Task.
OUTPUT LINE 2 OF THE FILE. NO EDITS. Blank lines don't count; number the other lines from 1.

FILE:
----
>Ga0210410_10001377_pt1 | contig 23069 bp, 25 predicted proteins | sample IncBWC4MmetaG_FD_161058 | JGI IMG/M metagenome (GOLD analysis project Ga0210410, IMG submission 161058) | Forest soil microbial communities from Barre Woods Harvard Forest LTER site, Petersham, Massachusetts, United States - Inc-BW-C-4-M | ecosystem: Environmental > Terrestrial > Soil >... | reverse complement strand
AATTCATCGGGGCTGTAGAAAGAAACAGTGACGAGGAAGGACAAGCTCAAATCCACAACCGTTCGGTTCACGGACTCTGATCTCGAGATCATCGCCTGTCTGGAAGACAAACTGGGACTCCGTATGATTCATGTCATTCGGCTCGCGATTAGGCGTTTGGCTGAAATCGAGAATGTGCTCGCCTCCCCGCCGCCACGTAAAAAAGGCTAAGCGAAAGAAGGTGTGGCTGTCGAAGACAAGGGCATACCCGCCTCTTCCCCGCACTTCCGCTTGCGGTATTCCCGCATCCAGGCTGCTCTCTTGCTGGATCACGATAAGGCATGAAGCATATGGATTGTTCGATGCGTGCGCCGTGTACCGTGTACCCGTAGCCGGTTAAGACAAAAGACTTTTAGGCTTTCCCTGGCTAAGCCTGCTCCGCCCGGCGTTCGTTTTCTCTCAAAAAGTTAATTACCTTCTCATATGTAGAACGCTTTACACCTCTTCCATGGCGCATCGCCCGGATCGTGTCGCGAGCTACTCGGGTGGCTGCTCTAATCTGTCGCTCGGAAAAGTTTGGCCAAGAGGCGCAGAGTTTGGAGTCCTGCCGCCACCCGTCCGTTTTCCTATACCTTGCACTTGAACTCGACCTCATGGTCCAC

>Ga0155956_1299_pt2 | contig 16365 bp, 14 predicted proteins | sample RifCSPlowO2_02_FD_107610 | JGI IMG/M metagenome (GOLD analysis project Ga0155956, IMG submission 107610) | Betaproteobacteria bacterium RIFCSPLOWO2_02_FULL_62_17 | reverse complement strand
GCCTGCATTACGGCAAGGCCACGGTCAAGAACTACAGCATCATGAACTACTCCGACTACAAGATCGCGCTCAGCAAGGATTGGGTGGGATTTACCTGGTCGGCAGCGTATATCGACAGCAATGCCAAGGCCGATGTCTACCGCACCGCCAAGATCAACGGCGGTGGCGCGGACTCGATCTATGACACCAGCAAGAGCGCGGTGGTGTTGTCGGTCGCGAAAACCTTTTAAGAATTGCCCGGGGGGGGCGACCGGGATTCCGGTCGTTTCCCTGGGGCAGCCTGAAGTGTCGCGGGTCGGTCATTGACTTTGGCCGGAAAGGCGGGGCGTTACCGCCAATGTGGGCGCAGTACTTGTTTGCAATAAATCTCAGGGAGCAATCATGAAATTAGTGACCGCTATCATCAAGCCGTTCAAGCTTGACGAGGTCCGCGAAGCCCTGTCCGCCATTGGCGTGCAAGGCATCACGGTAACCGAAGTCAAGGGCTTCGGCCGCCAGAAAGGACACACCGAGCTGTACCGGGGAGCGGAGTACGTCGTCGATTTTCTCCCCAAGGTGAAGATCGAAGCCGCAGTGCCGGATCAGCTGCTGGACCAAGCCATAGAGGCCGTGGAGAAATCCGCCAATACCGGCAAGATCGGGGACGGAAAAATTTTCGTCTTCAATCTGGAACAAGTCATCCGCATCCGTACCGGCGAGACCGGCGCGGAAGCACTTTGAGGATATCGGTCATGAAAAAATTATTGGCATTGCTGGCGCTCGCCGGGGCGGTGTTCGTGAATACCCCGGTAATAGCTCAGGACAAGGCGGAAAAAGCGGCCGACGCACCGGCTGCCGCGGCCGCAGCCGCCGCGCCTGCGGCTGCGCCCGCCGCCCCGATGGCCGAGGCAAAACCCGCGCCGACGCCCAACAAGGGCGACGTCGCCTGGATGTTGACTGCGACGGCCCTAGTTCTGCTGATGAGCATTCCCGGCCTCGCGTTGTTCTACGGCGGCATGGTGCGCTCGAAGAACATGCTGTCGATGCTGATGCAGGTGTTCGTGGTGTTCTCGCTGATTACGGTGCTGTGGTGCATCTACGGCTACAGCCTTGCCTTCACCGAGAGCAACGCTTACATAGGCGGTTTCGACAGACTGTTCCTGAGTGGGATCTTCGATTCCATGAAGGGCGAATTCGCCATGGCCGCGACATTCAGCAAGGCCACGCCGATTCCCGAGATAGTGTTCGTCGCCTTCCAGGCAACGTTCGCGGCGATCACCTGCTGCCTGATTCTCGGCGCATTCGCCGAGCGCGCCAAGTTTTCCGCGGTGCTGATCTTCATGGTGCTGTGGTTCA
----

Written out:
AATTCATCGGGGCTGTAGAAAGAAACAGTGACGAGGAAGGACAAGCTCAAATCCACAACCGTTCGGTTCACGGACTCTGATCTCGAGATCATCGCCTGTCTGGAAGACAAACTGGGACTCCGTATGATTCATGTCATTCGGCTCGCGATTAGGCGTTTGGCTGAAATCGAGAATGTGCTCGCCTCCCCGCCGCCACGTAAAAAAGGCTAAGCGAAAGAAGGTGTGGCTGTCGAAGACAAGGGCATACCCGCCTCTTCCCCGCACTTCCGCTTGCGGTATTCCCGCATCCAGGCTGCTCTCTTGCTGGATCACGATAAGGCATGAAGCATATGGATTGTTCGATGCGTGCGCCGTGTACCGTGTACCCGTAGCCGGTTAAGACAAAAGACTTTTAGGCTTTCCCTGGCTAAGCCTGCTCCGCCCGGCGTTCGTTTTCTCTCAAAAAGTTAATTACCTTCTCATATGTAGAACGCTTTACACCTCTTCCATGGCGCATCGCCCGGATCGTGTCGCGAGCTACTCGGGTGGCTGCTCTAATCTGTCGCTCGGAAAAGTTTGGCCAAGAGGCGCAGAGTTTGGAGTCCTGCCGCCACCCGTCCGTTTTCCTATACCTTGCACTTGAACTCGACCTCATGGTCCAC